[ASTRONOMICAL MANUSCRIPT]. Disputationes de corpore naturali in particulari. [Southern France?, ca. 1630-1650].
Manuscript on paper, 4o (189 x 134 mm). 146 leaves, [114 2-1212], 1/3-12/9 foliated by the scribe 1-11  12-35 37 39 41-133 [134-142 in a later hand, the gaps in the foliation due to numbering of plates]. 1/14, 6/6-6/12, and 12/10-12/12 are blank. Later (18th-century) title on 1/1v, calligraphic title with grotesque ornamental letters (1/2r), text in seven chapters or Quaestiones (1/3r-12/9v), chapters 2 and 4 with separate half-titles. Written in a small neat cursive hand, with semi-calligraphic or flourished headings, flourished or grotesque initials, and a few tailpiece flourishes. COPIOUSLY ILLUSTRATED WITH 63 FINE PEN-AND-INK DRAWINGS OF ASTRONOMICAL FIGURES AND DIAGRAMS, of which 21 on 20 inserted leaves (not included in the collation, 2 inserted leaves in quire 11 with full-page blank stubs), of these 15 full-page and 4 large and folding, the 3rd folding leaf containing a drawing of an astrolabe with central hole and pasted-on onlay (possibly lacking a volvelle), and 41 illustrations in the text, including 2 full-page and one (on fol. 66r) unfinished, plus one small loose drawing of a sun-dial inserted after fol. 58. (Short tears at gutters of the folding plates, astrolabe plate slightly soiled and with small tears to onlay, occasional faint showthrough of ink, a few drawings with later pencil infill.) Paper mostly unwatermarked, a few of the inserted leaves with bell watermark with name I. Garnier: cf. Briquet II, 4152, southern France 1630-1660. Contemporary calf, sides with single fillet border and central gilt wreath enclosing the gilt letter "P" on front and "C" on back cover, spine in compartments with gilt fillets at bands (rubbed, some scrapes).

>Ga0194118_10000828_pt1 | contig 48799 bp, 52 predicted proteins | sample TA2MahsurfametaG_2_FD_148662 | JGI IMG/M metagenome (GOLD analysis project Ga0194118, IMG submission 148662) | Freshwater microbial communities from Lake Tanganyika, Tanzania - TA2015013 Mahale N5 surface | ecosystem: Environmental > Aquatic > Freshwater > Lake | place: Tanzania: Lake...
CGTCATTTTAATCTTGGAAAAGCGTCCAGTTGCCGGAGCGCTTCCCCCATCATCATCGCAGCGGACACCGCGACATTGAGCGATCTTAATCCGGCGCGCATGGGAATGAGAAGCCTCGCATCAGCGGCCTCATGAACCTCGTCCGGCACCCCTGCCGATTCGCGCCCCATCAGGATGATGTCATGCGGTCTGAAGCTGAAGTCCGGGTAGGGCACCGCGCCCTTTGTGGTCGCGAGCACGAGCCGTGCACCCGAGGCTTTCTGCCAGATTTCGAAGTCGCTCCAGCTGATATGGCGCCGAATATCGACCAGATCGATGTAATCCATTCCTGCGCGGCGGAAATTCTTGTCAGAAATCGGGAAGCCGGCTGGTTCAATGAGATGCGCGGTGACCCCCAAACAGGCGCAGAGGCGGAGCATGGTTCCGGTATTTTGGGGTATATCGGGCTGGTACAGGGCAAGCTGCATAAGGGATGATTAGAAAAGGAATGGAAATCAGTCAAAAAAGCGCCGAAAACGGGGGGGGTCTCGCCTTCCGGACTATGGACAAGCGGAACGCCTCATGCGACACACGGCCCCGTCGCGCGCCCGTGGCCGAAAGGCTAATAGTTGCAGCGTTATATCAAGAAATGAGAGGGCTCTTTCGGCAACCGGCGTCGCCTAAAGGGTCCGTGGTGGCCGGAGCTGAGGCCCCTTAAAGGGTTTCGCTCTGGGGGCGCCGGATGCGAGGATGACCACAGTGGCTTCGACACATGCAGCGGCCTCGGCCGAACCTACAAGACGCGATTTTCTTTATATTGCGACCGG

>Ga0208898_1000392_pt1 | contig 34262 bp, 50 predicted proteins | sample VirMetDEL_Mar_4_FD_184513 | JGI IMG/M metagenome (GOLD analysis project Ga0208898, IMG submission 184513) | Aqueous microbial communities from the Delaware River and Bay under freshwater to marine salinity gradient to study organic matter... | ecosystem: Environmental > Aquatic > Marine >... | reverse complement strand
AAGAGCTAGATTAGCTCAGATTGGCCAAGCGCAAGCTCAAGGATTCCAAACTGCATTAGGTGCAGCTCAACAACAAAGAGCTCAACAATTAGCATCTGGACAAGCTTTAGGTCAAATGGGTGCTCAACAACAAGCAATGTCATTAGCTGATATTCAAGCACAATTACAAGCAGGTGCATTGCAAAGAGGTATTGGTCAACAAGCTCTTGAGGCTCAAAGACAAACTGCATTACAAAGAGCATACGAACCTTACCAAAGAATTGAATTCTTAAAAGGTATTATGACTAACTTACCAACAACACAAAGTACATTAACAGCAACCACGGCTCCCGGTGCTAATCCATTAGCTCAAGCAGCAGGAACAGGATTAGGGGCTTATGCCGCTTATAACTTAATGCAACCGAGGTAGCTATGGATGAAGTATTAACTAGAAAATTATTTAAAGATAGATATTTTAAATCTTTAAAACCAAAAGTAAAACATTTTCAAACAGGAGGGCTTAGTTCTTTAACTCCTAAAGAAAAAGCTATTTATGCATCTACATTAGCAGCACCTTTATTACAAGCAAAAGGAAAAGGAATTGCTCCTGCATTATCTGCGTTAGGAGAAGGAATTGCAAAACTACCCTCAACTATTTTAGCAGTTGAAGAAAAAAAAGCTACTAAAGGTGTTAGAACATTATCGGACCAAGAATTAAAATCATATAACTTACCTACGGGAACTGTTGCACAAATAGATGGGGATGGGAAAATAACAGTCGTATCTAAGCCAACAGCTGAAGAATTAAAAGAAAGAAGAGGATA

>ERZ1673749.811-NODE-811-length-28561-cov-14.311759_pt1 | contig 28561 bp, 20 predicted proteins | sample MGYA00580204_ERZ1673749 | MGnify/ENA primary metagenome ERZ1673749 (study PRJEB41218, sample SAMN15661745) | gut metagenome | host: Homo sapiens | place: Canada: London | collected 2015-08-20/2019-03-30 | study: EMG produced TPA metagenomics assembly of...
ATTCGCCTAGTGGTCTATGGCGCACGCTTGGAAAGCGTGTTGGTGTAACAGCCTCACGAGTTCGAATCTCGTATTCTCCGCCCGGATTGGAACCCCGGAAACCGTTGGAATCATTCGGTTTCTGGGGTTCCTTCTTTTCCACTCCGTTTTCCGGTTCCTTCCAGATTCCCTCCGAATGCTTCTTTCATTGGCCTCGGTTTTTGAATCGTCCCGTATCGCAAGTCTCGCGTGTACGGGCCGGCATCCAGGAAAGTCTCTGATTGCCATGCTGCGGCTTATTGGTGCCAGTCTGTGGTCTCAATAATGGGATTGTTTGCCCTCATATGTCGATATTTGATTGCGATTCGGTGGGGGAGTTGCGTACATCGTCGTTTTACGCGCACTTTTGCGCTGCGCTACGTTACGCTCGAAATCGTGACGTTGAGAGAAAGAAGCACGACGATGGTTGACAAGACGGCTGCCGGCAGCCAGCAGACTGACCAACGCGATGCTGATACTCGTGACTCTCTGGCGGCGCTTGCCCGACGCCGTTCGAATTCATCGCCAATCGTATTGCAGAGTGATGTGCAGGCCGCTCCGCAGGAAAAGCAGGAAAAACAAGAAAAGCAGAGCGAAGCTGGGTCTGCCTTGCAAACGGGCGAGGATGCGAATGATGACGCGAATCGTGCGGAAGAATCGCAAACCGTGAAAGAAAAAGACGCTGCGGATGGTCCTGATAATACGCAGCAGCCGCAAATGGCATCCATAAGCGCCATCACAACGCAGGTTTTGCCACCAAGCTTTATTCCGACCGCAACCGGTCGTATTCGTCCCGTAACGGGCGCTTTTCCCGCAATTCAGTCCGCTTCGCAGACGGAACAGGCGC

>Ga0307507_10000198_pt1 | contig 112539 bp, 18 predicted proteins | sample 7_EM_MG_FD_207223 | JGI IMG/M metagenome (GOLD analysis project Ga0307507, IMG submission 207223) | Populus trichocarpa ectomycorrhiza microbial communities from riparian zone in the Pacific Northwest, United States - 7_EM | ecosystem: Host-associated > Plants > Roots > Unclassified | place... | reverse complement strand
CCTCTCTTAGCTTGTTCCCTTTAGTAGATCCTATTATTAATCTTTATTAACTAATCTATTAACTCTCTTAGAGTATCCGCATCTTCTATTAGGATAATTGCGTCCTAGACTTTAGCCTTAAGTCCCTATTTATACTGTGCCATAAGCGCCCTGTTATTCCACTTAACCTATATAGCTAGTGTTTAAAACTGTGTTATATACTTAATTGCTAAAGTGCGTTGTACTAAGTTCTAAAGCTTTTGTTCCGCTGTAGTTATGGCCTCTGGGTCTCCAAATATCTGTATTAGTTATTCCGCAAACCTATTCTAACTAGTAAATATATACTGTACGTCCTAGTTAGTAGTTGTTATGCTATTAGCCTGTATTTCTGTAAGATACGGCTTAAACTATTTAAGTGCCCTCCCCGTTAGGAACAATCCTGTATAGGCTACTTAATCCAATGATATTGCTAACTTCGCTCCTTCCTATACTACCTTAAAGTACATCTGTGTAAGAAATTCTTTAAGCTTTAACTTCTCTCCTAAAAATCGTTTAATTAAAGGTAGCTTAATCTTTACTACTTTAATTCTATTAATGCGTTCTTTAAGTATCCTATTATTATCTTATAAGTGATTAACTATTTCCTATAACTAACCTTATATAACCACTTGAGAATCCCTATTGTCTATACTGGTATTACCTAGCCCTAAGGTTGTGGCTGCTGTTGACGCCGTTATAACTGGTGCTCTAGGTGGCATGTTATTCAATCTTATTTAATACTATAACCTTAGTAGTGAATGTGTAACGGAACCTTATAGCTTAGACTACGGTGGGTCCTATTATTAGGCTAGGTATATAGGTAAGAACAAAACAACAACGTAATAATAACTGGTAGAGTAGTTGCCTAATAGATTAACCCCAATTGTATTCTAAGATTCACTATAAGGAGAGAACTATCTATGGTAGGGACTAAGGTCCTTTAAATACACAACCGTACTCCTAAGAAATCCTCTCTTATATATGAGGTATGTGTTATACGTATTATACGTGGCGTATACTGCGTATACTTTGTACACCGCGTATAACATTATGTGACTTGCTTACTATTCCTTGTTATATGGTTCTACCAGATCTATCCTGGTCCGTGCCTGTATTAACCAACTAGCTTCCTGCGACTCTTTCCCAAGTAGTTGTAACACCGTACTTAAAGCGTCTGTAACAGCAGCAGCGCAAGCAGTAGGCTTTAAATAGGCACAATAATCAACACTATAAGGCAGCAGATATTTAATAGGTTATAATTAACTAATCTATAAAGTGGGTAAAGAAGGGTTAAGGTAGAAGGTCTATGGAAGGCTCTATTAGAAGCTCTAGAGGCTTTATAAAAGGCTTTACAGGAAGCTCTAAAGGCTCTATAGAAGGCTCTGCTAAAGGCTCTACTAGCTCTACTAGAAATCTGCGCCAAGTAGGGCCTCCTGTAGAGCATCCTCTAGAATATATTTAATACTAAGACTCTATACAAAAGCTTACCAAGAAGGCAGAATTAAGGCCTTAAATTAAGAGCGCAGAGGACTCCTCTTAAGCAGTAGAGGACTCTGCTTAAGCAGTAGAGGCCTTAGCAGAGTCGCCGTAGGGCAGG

A DETAILED ILLUSTRATED SCIENTIFIC TREATISE ON ASTRONOMY, HOROLOGY, AND ASTROLOGY, written either during Galileo's lifetime or during the decade or two after his death (1632), and discussing and comparing the astronomical theories of Ptolemy, Copernicus, Tycho Brahe, Fracastoro, Kepler and Clavius. The seven chapters are titled: "De mundo," "De natura coelorum," "De numero, situ et ordine coelorum," "De motu coelorum," "De stellis fixis et errantibus," "De arcanis syderum," and "De planetis in particulari"; each contains several sections, methodically presented as propositions and logical proofs. Chapter 4 includes a long section on horology, chapter 6 is devoted to astrology, and the final chapter includes discussions of sunspots and solar and lunar eclipses. The finely executed illustrations, apparently the work of the scribe, include six diagrams of the solar system according to the astronomical systems studied (and one of the traditional Christian heavenly spheres), several diagrams of eclipses, a drawing of the surface of the moon with its craters, drawings of the sun and stars, a telescope (in the drawing of Saturn), an astrolabe, astrological charts and tables, and four drawings of sun-dials, including a cruciform dial of the type used by the Jesuit missionaries.
The anonymous author, presumably the P. C. whose initials appear on the binding, was probably a priest or monk and possibly a Jesuit. Fol. 30v contains a reference to "Pater Scheiner," the Jesuit astronomer Christoph Scheiner, who discovered sunspots in 1611 and was accused by Galileo, in his 1613 letters on sunspots (Istoria e dimostrazione intorno alle macchie solari), of having unfairly claimed priority for the discovery. (A possible candidate for authorship, though a bit late, is the Italian Jesuit Paulo Casati [1634-1707], whose published works include several treatises on physics and mathematics but no works on astronomy. Given the delicate nature of the discussion of cosmographical systems at this period one may conjecture that he would have preferred to leave unpublished a work on the subject.) Whatever his identity, the scientifically well-informed author carefully omits any mention of the heretical Galileo, confining his discussion and illustrations to the systems of the aforementioned astronomers, and implying his own preference for the compromise position set forth by Brahe, who described a universe containing the immobile earth at its center with the sun revolving around it and the other planets revolving around the sun. SEVENTEENTH-CENTURY ASTRONOMICAL MANUSCRIPTS OF THIS QUALITY APPEAR RARELY ON THE MARKET.